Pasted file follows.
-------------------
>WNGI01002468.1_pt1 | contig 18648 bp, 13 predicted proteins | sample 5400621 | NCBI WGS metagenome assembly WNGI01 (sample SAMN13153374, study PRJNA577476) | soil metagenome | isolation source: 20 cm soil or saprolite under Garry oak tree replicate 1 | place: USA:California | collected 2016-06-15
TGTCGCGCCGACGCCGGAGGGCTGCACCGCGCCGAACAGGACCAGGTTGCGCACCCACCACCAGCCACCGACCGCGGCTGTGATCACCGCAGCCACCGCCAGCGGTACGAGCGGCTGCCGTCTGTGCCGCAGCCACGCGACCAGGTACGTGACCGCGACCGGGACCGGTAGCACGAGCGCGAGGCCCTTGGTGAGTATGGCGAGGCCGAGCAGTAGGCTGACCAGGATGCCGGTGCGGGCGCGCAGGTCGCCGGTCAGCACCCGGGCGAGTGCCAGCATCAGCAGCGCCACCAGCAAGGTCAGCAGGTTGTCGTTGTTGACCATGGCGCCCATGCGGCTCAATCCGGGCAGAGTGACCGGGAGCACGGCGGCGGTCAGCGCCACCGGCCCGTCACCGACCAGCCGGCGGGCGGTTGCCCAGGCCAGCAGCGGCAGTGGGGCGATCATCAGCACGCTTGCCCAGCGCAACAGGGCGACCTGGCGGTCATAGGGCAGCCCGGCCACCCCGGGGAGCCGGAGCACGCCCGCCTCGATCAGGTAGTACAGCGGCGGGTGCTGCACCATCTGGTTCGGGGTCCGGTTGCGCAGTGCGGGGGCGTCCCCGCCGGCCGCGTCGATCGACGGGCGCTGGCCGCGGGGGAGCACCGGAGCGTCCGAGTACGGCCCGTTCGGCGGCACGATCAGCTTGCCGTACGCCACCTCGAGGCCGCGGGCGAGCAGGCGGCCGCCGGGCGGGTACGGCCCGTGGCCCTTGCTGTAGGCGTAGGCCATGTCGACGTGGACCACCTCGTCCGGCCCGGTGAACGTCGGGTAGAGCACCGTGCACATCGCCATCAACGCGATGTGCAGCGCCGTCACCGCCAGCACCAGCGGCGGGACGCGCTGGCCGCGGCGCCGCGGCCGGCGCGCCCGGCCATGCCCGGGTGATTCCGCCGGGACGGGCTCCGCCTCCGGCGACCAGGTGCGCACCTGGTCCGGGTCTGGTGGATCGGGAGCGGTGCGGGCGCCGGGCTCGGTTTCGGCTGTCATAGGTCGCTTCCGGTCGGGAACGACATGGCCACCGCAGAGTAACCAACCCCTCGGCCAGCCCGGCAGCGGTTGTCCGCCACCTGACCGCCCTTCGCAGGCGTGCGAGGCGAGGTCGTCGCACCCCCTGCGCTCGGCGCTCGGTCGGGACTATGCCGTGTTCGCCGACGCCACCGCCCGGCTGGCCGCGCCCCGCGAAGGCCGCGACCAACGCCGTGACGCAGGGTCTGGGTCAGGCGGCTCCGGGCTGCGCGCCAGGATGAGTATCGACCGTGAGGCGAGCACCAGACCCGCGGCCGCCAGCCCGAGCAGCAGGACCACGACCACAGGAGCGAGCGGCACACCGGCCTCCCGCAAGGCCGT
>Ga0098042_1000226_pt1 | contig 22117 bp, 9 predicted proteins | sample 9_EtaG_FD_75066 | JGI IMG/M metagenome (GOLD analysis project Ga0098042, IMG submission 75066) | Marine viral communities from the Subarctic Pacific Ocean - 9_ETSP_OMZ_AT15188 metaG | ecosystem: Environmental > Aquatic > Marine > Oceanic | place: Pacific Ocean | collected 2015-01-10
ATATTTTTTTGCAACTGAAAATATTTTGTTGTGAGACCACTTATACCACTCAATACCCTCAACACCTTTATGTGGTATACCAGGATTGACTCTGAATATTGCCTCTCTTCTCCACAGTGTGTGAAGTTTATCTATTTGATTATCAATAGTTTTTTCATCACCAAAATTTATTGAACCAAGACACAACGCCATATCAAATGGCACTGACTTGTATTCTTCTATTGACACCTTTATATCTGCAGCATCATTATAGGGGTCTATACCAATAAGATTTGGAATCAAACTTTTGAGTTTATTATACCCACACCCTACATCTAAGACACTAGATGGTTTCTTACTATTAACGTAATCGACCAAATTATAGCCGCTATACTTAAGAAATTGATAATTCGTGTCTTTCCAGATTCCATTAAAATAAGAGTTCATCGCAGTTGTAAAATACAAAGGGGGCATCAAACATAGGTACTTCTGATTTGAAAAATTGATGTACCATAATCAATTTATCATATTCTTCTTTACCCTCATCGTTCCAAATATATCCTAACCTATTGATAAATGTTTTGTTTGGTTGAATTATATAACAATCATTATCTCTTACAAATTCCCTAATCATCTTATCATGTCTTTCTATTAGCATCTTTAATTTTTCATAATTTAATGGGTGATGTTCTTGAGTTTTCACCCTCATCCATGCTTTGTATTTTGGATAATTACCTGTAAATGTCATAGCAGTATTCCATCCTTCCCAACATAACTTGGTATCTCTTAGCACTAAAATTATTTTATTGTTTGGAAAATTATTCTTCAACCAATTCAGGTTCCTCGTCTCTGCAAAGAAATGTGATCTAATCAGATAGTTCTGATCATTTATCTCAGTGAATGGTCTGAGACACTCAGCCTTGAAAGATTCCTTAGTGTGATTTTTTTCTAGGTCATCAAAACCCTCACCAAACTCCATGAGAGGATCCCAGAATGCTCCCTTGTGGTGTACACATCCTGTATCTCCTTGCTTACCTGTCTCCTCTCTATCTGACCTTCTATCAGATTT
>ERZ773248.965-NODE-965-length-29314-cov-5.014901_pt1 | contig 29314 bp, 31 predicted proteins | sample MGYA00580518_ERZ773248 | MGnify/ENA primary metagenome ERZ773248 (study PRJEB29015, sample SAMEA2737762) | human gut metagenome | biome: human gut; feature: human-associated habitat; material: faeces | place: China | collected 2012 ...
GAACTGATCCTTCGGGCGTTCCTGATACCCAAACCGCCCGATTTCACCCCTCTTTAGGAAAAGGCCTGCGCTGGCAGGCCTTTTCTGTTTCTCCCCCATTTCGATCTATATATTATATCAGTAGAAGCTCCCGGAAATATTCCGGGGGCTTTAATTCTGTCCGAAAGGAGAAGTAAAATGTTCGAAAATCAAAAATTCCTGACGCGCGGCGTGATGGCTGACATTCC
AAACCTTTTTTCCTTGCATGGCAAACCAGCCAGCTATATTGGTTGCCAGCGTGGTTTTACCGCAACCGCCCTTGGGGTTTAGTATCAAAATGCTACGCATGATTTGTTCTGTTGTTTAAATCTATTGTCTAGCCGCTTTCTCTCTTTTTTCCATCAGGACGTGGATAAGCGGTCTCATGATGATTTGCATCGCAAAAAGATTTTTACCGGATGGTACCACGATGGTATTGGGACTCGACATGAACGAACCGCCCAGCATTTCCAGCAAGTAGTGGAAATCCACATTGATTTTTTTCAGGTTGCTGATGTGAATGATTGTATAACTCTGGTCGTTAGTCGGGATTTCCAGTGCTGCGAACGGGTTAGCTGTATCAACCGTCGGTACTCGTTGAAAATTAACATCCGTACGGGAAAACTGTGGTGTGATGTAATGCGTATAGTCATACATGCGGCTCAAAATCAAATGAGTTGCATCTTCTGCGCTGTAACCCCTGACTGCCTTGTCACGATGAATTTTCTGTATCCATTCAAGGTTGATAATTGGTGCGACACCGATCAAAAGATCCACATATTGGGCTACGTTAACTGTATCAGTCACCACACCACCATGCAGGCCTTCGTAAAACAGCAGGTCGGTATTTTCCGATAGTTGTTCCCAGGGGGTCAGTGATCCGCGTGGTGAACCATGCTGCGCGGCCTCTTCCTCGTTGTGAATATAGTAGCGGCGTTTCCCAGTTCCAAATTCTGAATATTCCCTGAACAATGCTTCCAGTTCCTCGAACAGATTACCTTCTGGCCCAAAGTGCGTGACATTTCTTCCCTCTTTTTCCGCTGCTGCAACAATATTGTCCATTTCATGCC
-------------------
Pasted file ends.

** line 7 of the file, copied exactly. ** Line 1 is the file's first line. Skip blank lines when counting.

AAACCTTTTTTCCTTGCATGGCAAACCAGCCAGCTATATTGGTTGCCAGCGTGGTTTTACCGCAACCGCCCTTGGGGTTTAGTATCAAAATGCTACGCATGATTTGTTCTGTTGTTTAAATCTATTGTCTAGCCGCTTTCTCTCTTTTTTCCATCAGGACGTGGATAAGCGGTCTCATGATGATTTGCATCGCAAAAAGATTTTTACCGGATGGTACCACGATGGTATTGGGACTCGACATGAACGAACCGCCCAGCATTTCCAGCAAGTAGTGGAAATCCACATTGATTTTTTTCAGGTTGCTGATGTGAATGATTGTATAACTCTGGTCGTTAGTCGGGATTTCCAGTGCTGCGAACGGGTTAGCTGTATCAACCGTCGGTACTCGTTGAAAATTAACATCCGTACGGGAAAACTGTGGTGTGATGTAATGCGTATAGTCATACATGCGGCTCAAAATCAAATGAGTTGCATCTTCTGCGCTGTAACCCCTGACTGCCTTGTCACGATGAATTTTCTGTATCCATTCAAGGTTGATAATTGGTGCGACACCGATCAAAAGATCCACATATTGGGCTACGTTAACTGTATCAGTCACCACACCACCATGCAGGCCTTCGTAAAACAGCAGGTCGGTATTTTCCGATAGTTGTTCCCAGGGGGTCAGTGATCCGCGTGGTGAACCATGCTGCGCGGCCTCTTCCTCGTTGTGAATATAGTAGCGGCGTTTCCCAGTTCCAAATTCTGAATATTCCCTGAACAATGCTTCCAGTTCCTCGAACAGATTACCTTCTGGCCCAAAGTGCGTGACATTTCTTCCCTCTTTTTCCGCTGCTGCAACAATATTGTCCATTTCATGCC